What is it for?
Phenix is a newly-installed thermal vacuum test chamber which replaces the Test Centre's HBF-3 facility, now dismounted. It performs similar testing to the Large Space Simulator (LSS) but on a smaller scale and without a solar simulator lamp.
The purpose of Phenix is to expose payloads, mechanisms or complete small spacecraft to representative space conditions – a vacuum state combined with repeated cycling between high and low thermal extremes – in order to assess their likely flight performance.
Heat transfer occurs differently in vacuum because convection is no longer possible in the absence of air. Hot parts of a structure such as electronic boards will remain warmer, cold parts such as extremities facing deep space will keep cooler and the resulting thermal gradients will be steeper, potentially inducing thermal deformation and stress.
What kind of testing does it support?
The various elements of a satellite are designed to operate within set temperature parameters, governed by a thermal control subsystem, made of elements such as heat pipes, insulation blankets, heaters and radiators.
Thermal vacuum testing is the only way that a thermal control subsystem's performance and the consequent 'heat balance' of the satellite can be fully verified in advance of flight.
What are its features?
A system designed to enable synergistic testing based on the simultaneous combination of vacuum and thermal cycling, Phenix is made up of several different elements, all located within a class
Its vacuum chamber measures 11.8 m long and 4.5 m in diameter, with access gained through a 4.5 m diameter sliding door as well as a smaller 2.5 m side door for manned access.
The chamber's vacuum is achieved using multiple pumping systems: two oil-free pumps with a capacity of 400 cubic metres per hour are associated with two roots blowers with a capacity of 2500 cubic metres per hour. An additional magnetic bearing thermomechanical pump with a capability of 2300 litres per second for air and 2000 litres per second for helium is associated to a dry backing pump.
Additional cryopumps and cryopanels are then used to freeze any residual air out of the chamber – twin cryopumps with a pumping capability of
Test items are slid via a trolley system into a thermal tent within the vacuum chamber. Measuring 4.2 m long by 2.5 m wide and 3 m high, the thermal tent is made of copper plates with brazed copper pipes which use liquid and gaseous nitrogen to produce the range of temperatures desired, from +100ºC to less than –170ºC.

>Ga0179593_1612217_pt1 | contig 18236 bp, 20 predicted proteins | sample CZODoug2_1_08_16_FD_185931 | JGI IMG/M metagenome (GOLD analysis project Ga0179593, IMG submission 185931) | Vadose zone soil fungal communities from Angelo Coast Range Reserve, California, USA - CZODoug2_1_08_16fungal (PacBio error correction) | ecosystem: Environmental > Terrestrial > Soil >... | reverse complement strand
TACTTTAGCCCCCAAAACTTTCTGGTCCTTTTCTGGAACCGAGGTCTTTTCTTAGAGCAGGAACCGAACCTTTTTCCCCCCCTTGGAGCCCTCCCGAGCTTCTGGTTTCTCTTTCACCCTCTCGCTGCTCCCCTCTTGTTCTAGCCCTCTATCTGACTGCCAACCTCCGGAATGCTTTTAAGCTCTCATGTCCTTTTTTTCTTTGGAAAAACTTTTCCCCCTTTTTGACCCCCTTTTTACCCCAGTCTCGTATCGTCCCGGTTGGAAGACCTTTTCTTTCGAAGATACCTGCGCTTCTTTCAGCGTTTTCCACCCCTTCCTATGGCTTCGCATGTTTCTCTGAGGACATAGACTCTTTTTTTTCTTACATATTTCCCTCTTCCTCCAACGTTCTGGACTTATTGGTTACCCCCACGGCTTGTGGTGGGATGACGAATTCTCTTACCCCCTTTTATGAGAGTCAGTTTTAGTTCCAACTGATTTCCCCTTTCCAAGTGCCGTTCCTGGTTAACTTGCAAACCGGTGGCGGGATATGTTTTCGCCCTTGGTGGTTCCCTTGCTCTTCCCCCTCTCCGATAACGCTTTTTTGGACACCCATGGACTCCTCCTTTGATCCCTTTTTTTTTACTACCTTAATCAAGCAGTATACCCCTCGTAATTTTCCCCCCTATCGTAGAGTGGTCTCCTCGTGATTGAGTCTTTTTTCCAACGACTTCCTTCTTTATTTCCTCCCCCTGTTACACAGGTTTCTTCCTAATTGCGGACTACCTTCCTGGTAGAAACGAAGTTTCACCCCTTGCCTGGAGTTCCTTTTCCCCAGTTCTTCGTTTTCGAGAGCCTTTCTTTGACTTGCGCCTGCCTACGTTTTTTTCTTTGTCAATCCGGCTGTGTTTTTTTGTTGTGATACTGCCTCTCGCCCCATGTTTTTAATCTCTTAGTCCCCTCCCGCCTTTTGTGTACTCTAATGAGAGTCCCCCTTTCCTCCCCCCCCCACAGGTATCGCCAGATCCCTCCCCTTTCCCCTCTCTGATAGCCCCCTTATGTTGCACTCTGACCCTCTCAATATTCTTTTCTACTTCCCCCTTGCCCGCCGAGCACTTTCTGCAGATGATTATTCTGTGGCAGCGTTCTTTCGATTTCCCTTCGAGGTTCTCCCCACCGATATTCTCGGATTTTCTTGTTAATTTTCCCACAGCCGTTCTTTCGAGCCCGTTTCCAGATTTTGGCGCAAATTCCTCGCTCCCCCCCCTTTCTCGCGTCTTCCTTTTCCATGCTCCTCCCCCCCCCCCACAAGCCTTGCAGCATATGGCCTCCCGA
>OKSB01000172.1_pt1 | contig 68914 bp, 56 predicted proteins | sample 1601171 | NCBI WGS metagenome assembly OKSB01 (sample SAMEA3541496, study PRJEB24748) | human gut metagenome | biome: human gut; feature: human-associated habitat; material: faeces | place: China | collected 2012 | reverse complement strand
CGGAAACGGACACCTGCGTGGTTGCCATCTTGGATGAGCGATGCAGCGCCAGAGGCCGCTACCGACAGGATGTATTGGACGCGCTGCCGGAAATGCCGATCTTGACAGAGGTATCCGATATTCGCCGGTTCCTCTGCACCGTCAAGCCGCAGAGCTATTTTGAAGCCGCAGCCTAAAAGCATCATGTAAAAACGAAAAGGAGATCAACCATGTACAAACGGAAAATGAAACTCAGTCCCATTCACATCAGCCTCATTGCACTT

The thermal tent is controlled from a Thermal Control Unit (TCU) which is fed with gaseous and liquid nitrogen and electrical power. The tent can absorb a maximum 600 watts on each face, with each one being independently controlled to produce distinct temperature zones. If the thermal tent is filled with liquid nitrogen, it can absorb over 30 kilowatts.
Its slope rate – the rate of temperature change – can be as large as 15ºC per hour. The shroud's overall temperature uniformity is better than 10ºC in gaseous nitrogen mode and 5ºC in liquid nitrogen mode and has a long-term stability better than 0.5ºC. The system is controlled on a turn-key basis from a customised Human Machine Interface able to produce data archives and trend charts, linked in turn to a Programmable Logic Controller (PLC) based on a Siemens S7-300 controller.
What benefits does it deliver?
With the Large Space Simulator optimised for thermal vacuum testing of the largest payloads, Phenix performs similar testing for smaller scale systems and complete satellites, broadening the variety of services that the ESTEC Test Centre is able to offer.
Thermal vacuum testing is crucially important for spacecraft because it represents the closest possible replication of space conditions capable of being reproduced on the terrestrial surface, with prolonged testing serving to identify otherwise unknown defects in materials, processes and designs.
For more information please contact
ESTEC Test Centre Manager: